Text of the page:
Snapshot of Teacher Retirement
Alabama Teachers' Retirement System
Average pension value (2018): $22,335
Median pension value (2018): $22,512
Vesting Period: 10 Years
Teacher Contribution Rate (2018): 7.5%
Employer Contribution Rate (2018): 12.08%
Participation in Social Security: Yes
How Do Teacher Pensions Work in Alabama?
In Alabama, teachers are a part of the Teachers' Retirement System of Alabama. The system was established in 1939.
The basic structure of Alabama's teacher defined benefit (DB) pension is similar to that of other states. Unlike other types of retirement plans, a teacher’s contributions and those made on their behalf by their employer do not determine the value of their pension at retirement. Although those contributions are invested in the market, and often managed by private equity and hedge funds, a teacher’s pension wealth is not derived from the returns on those investments. Instead, it is determined by a formula based on their years of experience and final salary.
Finally, most states, including Alabama, have adopted multiple benefit tiers for teachers depending on when they were hired. Alabama's member handbook can be found here.
How Are Teacher Pensions Calculated in Alabama?
Pension wealth is derived from a formula. The figure below illustrates how a teacher pension is calculated in Alabama for teachers hired after January 1, 2013. It is important to note, however, that the state assesses an educator’s final salary based on an average of their highest five years of salary from the past 10 years. For example, a teacher who works for 25 years with a final average salary of $70,000 would be eligible for an annual pension benefit worth 41.25 percent of their average final salary.
Calculating Teacher Pension Wealth in Alabama
|1.65% Multiplier||X||Avg. salary over highest 5 years from last 10||X||Years of service|
For Tier II teachers in Alabama, their retirement benefits are capped at 80 percent of their final average salary.
Who Qualifies for a Teacher Pension in Alabama?
Like most states, teachers need to serve a number of years before qualifying for a pension. Alabama has a 10 year vesting period. While educators qualify for a pension after 10 years of service, however, the pension may still not be worth all that much. Moreover, educators can’t begin to collect it until they hit the state’s retirement age.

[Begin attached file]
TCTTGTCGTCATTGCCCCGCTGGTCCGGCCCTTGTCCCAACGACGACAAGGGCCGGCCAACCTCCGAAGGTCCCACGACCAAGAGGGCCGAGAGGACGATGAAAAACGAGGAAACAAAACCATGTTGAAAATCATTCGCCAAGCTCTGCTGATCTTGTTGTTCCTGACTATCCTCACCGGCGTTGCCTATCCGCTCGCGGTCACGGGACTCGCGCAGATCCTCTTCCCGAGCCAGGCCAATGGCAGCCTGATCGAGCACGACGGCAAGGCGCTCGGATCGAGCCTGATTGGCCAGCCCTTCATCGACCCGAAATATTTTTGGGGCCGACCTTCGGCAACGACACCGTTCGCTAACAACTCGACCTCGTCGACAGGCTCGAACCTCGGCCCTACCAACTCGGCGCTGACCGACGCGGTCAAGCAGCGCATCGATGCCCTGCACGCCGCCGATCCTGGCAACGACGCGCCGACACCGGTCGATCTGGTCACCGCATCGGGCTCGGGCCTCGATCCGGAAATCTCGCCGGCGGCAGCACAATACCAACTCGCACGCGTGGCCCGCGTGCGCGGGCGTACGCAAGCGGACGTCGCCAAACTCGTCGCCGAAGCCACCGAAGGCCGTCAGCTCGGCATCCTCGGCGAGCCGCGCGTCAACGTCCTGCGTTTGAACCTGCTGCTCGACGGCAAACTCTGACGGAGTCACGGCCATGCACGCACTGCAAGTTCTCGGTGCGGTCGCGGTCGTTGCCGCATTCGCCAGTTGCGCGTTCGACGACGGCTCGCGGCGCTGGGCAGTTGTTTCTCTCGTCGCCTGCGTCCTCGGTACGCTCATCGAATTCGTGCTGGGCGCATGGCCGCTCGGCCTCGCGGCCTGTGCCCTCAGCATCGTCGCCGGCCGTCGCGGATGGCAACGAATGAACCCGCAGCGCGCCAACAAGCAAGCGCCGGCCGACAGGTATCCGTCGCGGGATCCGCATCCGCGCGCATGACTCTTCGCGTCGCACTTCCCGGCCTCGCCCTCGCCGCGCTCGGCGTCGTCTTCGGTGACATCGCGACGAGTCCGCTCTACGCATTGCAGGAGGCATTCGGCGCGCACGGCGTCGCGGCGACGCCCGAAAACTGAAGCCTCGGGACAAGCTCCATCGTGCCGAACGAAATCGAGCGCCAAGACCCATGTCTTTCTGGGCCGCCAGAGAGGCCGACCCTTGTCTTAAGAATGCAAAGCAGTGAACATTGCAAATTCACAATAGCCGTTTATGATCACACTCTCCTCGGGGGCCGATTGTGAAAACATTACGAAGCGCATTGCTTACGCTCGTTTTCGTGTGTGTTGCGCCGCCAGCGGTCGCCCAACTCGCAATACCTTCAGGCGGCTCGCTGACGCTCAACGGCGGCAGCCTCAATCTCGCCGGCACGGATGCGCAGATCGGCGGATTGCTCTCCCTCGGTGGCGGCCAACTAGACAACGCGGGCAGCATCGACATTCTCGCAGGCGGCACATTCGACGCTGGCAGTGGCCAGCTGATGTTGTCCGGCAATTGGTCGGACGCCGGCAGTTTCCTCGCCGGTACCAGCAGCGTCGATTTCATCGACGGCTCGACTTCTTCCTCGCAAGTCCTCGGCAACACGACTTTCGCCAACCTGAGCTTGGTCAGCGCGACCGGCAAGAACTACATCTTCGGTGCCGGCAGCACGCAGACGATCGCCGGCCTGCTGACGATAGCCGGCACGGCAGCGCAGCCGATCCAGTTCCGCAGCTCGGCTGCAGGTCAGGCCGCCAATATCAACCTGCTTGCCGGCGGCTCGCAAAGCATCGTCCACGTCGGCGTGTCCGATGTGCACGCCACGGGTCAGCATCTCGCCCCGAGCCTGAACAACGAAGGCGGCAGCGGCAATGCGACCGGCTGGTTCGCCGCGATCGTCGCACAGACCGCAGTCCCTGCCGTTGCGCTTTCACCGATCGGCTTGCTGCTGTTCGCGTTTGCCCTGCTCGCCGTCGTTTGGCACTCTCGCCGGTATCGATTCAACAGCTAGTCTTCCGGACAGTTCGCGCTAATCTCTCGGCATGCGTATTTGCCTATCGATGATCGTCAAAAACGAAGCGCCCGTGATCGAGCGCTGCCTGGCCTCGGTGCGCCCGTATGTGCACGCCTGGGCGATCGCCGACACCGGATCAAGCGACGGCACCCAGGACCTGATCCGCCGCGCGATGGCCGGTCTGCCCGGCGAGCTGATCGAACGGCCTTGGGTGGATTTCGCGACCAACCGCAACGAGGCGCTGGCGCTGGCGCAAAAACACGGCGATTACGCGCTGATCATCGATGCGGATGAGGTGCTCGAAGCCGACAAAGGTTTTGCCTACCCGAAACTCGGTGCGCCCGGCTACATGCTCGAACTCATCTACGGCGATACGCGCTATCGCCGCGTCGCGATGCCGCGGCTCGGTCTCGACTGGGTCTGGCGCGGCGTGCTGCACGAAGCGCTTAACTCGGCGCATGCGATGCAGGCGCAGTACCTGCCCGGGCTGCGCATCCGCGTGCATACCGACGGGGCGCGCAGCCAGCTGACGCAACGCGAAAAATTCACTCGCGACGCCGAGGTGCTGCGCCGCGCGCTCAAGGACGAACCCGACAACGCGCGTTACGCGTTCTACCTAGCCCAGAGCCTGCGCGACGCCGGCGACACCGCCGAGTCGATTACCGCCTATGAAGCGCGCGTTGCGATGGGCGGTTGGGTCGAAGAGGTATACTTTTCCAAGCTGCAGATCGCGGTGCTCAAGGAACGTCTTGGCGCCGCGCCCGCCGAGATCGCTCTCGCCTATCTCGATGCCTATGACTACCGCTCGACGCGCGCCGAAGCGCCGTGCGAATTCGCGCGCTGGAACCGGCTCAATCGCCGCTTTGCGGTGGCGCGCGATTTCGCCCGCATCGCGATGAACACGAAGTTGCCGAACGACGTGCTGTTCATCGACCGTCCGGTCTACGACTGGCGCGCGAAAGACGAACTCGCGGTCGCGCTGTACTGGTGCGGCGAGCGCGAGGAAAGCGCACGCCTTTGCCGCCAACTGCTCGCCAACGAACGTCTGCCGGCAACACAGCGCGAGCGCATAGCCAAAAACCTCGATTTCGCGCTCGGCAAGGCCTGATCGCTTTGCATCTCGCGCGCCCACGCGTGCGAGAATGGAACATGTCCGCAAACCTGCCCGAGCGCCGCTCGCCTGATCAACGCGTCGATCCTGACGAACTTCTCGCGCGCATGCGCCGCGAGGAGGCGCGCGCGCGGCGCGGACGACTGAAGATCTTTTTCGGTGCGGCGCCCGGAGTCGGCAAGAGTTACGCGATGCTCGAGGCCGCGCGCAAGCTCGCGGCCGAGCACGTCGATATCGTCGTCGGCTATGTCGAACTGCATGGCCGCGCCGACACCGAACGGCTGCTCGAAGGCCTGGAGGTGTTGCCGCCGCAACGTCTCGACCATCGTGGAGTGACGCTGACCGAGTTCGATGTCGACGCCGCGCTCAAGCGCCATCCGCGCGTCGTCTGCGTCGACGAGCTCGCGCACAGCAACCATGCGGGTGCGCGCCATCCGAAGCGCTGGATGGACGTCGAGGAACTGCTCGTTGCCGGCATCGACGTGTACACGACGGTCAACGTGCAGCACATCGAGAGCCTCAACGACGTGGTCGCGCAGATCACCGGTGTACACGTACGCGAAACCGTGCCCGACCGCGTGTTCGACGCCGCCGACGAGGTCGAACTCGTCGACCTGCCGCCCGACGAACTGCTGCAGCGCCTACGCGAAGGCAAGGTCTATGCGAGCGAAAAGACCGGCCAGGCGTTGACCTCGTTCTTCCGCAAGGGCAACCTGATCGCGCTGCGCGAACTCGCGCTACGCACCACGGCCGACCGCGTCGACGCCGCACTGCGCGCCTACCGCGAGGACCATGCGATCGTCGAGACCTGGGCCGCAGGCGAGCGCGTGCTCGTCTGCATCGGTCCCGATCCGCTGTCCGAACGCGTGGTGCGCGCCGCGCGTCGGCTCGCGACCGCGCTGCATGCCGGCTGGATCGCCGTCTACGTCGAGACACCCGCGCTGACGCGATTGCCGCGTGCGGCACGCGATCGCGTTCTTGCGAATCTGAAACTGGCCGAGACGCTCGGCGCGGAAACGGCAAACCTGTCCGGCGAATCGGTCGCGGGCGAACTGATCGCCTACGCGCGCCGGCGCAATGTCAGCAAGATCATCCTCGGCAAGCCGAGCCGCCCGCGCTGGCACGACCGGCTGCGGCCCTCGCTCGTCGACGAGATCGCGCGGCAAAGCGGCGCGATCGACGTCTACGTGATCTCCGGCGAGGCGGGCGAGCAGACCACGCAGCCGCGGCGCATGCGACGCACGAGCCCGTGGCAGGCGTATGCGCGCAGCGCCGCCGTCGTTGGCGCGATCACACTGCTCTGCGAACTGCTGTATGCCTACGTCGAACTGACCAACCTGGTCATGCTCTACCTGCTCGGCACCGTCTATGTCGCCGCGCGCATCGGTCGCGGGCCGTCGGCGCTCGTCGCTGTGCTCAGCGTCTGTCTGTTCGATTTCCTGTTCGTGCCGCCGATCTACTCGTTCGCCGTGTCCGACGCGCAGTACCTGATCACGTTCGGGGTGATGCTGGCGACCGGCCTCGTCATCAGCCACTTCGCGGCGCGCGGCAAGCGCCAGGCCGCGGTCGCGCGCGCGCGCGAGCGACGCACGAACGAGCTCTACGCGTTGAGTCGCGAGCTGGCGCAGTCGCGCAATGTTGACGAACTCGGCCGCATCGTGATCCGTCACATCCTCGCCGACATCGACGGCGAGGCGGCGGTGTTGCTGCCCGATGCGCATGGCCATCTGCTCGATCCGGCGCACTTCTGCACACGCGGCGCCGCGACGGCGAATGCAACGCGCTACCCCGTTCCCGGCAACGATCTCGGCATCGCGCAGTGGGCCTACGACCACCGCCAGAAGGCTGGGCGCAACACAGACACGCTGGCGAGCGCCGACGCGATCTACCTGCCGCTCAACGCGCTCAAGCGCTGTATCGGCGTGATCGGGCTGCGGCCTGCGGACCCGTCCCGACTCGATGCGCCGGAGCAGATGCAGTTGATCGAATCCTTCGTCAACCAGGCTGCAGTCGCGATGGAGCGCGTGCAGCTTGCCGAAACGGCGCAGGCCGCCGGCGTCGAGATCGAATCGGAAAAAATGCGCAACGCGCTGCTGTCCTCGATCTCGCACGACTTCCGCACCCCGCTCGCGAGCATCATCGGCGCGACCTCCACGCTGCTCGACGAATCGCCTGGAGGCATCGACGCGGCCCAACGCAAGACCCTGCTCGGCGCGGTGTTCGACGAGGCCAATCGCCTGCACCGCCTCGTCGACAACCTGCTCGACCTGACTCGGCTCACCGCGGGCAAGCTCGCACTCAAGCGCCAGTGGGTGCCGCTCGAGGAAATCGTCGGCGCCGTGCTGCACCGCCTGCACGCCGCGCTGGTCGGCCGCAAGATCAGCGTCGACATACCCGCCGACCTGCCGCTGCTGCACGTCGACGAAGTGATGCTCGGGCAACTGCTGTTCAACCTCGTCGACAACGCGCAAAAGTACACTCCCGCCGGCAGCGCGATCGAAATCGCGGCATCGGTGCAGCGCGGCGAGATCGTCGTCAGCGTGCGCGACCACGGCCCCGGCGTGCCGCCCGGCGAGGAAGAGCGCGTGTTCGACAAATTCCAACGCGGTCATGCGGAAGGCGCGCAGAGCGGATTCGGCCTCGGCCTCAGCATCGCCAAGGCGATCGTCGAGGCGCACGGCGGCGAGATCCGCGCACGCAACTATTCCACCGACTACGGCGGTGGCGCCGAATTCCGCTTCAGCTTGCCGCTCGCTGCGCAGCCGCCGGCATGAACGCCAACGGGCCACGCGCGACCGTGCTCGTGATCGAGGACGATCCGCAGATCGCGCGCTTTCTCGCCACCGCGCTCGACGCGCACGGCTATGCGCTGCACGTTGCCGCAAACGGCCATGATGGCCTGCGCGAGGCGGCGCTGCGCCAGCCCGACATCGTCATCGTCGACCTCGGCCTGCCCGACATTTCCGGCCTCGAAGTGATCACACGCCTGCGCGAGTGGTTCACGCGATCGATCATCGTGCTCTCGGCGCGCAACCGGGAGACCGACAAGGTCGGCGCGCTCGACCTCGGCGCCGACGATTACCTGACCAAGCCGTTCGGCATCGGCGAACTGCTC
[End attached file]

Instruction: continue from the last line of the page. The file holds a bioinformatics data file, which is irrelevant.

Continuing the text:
The state sets specific windows when teachers can retire with benefits based on age and years of experience. Tier II teachers starting out in Alabama can retire with their full benefits when they reach 62 years of age and have accrued at least 10 years of service.
How Much Does Alabama's Teacher Pension Plan Cost?
As they work, teachers and their employers must contribute into the pension plan. Those contribution rates are set by the state legislature and can change year-to-year. In 2018, Tier I members contributed 7.5 percent, Tier II teachers contributed 6 percent of their salary, and employers contributed 12.08 percent. However, not all of that investment goes toward benefits. While the full teacher contribution goes toward benefits, employers contributed only 2.73 percent of salary toward actual worker benefits. The remaining 9.35 percent employer contribution is to pay down the pension fund's unfunded liabilities.
Finally, in Alabama, as with most states, teacher pensions are not portable. This means that if a teacher leaves the TRS system, they can’t take their benefits with them, even if they continue working in the teaching profession. As a result, someone who leaves teaching or who moves across state lines may go on to qualify for two pensions, but the sum of those two pensions is likely to be worth less than if they remained in one system for their entire career. If Alabama teachers decide to withdraw from the plan, they can take their own contributions with them, with a small amount of interest depending on their years of service, but they do not receive any share of the employer contribution. In other words, the lack of benefit portability will hurt the long-term retirement savings of any educator who leaves teaching altogether or who crosses state lines to work in another state.
As with most state pension funds, Alabama's teacher retirement system provides the greatest benefits to teachers who stay the longest, while leaving everyone else with inadequate benefits. With that in mind, new and current teachers in Alabama should think carefully about their career plans and how those goals interact with the state's retirement plan.
Glossary of Financial Terms
Vesting period: The number of years a teacher must teach before becoming eligible to receive a pension. Although the length of vesting periods vary by state, 5 years is typical. In every state, a teacher who leaves prior to vesting is eligible to withdraw his or her own contributions, sometimes with interest, but few states allow those employees to collect any portion of the employer contributions made on their behalf.
Employee contribution: The percent of a teacher’s salary that he or she pays annually to the pension fund.
Employer contribution: The percent of a teacher’s salary that the state, school district, or a combination of the two pays annually to the pension fund.
Normal cost: The annual cost of retirement benefits as a percentage of teacher salary. This excludes any debt cost.
Amortization cost: The annual cost of a pension fund’s contribution toward any unfunded liabilities. This can also be thought of as the debt cost of the pension fund.